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Unix was developed by AT&T in the late 1960s and early 1970s, and was freely distributed among a number of major universities during those years. When AT&T started charging for Unix, a number of developers tried to create clones of this operating system. In one of these efforts, Linux was developed in the early 1990s.
Many of these same universities were also developing the network that evolved into the Internet. With current refinements, this makes Linux perhaps the most Internet-friendly network operating system available. The extensive network services available with Linux are not only the tops in their field, they create one of the most powerful and useful Internet-ready platforms available today at any price.
Currently, Apache is the most popular Web server on the Internet. According to the Netcraft (www.netcraft.com) survey, which tracks the Web server associated with virtually every site on the Internet, Apache is currently used by more Internet Web sites than all the other Web servers combined. Naturally, Apache is included with RHEL 3.
RHEL 3 also includes a number of other services which I discuss in this chapter. These services include the Squid Proxy Server, which caches frequently used pages on a dedicated server. There is the Very Secure FTP (vsFTP) daemon, which provides both basic and secure FTP server services. With vsFTP, you can secure users, directories, subdirectories, and files with various levels of access control.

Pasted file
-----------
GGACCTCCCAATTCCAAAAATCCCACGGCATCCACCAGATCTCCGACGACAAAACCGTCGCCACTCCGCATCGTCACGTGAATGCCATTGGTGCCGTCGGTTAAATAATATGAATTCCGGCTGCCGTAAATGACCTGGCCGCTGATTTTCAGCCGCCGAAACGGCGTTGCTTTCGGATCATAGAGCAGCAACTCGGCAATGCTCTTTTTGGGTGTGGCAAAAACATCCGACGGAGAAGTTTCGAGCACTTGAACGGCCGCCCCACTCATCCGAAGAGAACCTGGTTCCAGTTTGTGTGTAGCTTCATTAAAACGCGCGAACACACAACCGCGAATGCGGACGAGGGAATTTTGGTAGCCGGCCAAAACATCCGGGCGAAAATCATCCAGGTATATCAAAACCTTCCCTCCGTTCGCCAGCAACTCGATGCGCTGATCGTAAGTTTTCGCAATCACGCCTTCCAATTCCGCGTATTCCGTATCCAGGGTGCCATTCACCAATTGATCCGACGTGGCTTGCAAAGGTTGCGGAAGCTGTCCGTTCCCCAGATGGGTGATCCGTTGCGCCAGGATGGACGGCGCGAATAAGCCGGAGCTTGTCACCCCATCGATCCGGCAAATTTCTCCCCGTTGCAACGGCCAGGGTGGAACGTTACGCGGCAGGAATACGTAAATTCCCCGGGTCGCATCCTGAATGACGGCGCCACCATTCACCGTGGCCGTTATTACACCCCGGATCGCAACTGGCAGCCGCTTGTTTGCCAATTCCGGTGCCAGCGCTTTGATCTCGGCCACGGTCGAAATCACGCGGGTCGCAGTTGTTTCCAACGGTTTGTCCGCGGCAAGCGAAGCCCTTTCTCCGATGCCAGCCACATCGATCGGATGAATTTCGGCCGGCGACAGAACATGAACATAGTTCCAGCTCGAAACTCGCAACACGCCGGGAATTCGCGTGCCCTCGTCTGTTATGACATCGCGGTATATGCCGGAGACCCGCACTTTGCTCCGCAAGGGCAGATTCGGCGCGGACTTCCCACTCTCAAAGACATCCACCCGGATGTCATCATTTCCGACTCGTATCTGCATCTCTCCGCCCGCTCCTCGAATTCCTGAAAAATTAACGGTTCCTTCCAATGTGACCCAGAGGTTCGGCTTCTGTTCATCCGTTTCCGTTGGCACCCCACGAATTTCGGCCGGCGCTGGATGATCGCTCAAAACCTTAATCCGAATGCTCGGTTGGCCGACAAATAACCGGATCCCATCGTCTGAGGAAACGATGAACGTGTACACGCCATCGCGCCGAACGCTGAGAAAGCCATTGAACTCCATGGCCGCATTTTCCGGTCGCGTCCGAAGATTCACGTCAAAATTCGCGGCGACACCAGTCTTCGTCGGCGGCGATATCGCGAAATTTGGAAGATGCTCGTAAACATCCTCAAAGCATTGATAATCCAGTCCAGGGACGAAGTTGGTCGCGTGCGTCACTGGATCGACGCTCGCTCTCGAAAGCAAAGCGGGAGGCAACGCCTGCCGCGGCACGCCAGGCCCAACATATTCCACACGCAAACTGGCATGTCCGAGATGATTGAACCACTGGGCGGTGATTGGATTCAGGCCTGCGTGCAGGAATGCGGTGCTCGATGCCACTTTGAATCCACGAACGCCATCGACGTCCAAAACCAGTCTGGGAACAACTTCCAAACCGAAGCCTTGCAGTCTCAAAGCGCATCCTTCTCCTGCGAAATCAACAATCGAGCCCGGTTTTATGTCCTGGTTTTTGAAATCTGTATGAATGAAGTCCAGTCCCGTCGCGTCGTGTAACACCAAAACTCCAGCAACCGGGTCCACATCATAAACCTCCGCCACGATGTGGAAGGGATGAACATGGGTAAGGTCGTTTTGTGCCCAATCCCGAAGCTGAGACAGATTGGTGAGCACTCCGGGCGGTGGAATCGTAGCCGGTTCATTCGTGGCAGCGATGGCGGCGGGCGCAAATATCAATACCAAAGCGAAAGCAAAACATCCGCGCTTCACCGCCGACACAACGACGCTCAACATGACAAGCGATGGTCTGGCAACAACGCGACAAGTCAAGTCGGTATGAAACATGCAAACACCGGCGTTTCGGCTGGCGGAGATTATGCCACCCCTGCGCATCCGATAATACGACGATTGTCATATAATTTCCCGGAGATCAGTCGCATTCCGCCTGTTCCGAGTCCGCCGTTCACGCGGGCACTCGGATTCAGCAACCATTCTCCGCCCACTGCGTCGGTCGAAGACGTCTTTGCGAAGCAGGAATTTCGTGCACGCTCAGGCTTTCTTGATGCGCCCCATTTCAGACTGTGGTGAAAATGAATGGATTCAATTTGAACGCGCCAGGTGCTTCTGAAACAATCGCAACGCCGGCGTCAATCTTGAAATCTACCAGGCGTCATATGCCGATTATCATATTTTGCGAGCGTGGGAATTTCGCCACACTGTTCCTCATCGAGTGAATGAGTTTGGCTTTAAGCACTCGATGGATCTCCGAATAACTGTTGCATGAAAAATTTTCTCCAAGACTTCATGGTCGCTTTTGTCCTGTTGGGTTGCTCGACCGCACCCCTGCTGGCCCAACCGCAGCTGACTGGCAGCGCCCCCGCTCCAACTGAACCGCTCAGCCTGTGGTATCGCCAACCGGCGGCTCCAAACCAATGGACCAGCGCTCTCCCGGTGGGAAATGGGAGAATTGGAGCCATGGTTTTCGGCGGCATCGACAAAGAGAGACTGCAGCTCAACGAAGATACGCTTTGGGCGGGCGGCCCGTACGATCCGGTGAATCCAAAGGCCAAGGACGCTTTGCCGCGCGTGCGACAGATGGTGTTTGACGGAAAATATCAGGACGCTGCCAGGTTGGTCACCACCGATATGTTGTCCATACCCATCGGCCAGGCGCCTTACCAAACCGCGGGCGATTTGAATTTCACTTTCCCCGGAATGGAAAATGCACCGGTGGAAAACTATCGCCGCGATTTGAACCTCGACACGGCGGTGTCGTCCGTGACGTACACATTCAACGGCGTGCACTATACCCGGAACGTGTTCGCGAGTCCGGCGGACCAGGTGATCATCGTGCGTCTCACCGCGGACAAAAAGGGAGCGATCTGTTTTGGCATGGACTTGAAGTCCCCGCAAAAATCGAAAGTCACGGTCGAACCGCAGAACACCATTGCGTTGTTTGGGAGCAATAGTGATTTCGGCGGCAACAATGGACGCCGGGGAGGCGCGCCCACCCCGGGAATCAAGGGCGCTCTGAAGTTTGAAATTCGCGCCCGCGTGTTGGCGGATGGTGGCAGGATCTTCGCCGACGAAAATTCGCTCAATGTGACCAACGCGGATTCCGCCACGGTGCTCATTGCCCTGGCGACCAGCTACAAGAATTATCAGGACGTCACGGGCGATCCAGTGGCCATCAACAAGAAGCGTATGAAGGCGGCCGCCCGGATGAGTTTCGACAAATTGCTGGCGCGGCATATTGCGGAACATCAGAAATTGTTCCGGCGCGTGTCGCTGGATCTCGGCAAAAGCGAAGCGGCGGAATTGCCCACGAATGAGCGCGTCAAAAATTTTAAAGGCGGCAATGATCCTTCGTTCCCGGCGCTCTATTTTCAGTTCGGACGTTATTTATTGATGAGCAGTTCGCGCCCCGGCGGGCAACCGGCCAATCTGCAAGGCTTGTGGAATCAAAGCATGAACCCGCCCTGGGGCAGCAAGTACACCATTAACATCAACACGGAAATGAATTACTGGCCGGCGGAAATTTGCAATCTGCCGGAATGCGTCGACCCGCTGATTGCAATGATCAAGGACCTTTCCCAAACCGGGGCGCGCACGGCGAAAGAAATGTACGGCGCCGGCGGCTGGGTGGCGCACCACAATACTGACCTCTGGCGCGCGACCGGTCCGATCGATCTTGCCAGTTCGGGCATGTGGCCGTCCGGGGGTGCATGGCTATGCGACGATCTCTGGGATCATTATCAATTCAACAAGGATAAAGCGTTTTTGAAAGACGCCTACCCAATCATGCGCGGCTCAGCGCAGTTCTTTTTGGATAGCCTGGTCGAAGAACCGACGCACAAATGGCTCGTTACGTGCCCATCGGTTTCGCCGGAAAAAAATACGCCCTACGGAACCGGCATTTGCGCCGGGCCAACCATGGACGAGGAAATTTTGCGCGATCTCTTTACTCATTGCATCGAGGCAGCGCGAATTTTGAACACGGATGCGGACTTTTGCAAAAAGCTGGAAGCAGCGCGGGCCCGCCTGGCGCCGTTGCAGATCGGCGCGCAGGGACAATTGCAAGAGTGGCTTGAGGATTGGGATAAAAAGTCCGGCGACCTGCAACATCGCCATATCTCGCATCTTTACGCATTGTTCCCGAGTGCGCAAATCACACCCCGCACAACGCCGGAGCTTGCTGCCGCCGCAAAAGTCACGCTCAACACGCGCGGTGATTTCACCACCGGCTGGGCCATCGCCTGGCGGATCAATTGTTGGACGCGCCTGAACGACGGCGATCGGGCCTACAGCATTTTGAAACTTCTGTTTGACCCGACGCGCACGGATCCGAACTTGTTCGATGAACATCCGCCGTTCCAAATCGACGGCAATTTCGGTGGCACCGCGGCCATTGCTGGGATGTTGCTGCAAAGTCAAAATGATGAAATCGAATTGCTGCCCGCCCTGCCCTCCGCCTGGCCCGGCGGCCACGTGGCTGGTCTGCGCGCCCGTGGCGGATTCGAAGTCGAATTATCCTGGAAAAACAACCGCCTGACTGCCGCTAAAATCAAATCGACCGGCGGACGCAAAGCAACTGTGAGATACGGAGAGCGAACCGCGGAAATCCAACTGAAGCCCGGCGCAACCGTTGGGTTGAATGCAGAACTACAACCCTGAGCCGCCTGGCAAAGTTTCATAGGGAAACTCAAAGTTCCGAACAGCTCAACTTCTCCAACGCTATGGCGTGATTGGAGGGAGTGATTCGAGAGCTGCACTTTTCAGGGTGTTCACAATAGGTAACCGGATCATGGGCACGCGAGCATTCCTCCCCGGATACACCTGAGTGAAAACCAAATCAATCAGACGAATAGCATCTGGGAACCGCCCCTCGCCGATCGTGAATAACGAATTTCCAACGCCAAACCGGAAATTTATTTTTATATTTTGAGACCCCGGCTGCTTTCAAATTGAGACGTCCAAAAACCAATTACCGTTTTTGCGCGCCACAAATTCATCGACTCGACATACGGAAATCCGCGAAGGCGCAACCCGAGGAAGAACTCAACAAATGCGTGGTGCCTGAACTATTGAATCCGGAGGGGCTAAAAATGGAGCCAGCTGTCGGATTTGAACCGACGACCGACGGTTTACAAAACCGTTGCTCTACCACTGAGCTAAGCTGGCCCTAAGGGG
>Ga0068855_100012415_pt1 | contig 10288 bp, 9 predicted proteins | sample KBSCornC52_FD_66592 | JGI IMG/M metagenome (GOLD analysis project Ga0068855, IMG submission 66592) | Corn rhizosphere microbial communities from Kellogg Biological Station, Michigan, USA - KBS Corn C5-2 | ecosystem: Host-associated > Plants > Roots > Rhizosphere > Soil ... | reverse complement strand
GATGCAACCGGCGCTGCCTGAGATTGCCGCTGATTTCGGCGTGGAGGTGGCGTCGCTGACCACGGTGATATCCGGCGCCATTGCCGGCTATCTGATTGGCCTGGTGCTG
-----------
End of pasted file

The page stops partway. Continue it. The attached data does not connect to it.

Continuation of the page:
Clients and Servers
On both exams, you'll need to configure a workstation on a network; this includes connecting to all types of network services. On the RHCE exam, you'll configure the corresponding network servers. In this chapter, you'll configure Web (HTTP/ HTTPS), Web proxy, FTP, and various mail services. You need to know how to do the following five things with each of these services:
Install the RPM packages or package groups required by the service.
Configure the service to start automatically when you reboot Linux.
Set up the service for basic operation on your network.
Configure security by hosts and users for the service.
Use log files, service specific tools, and more to troubleshoot service problems.
If you're studying for the RHCT exam, read though this chapter. Part of the chapter addresses the network clients such as lftp, Web server, and e-mail that you may configure during your exam.
Other standard services in the Linux/Unix world are e-mail services using the sendmail SMTP server and the POP and IMAP e-mail client services. These are the de facto standards for e-mail on the Internet.
This chapter deals with the basic concepts surrounding the use of these services, and a basic level of configuration. In all cases, the assumption is that your network settings are correct and functioning properly. If you're having problems with your network configuration, read Chapter 3.
As for the RHCE exam, you may have to configure or troubleshoot any of the services discussed in this chapter. So as you read this chapter and look through the configuration files and exercises, be willing to experiment. And practice, practice, practice what you learn.
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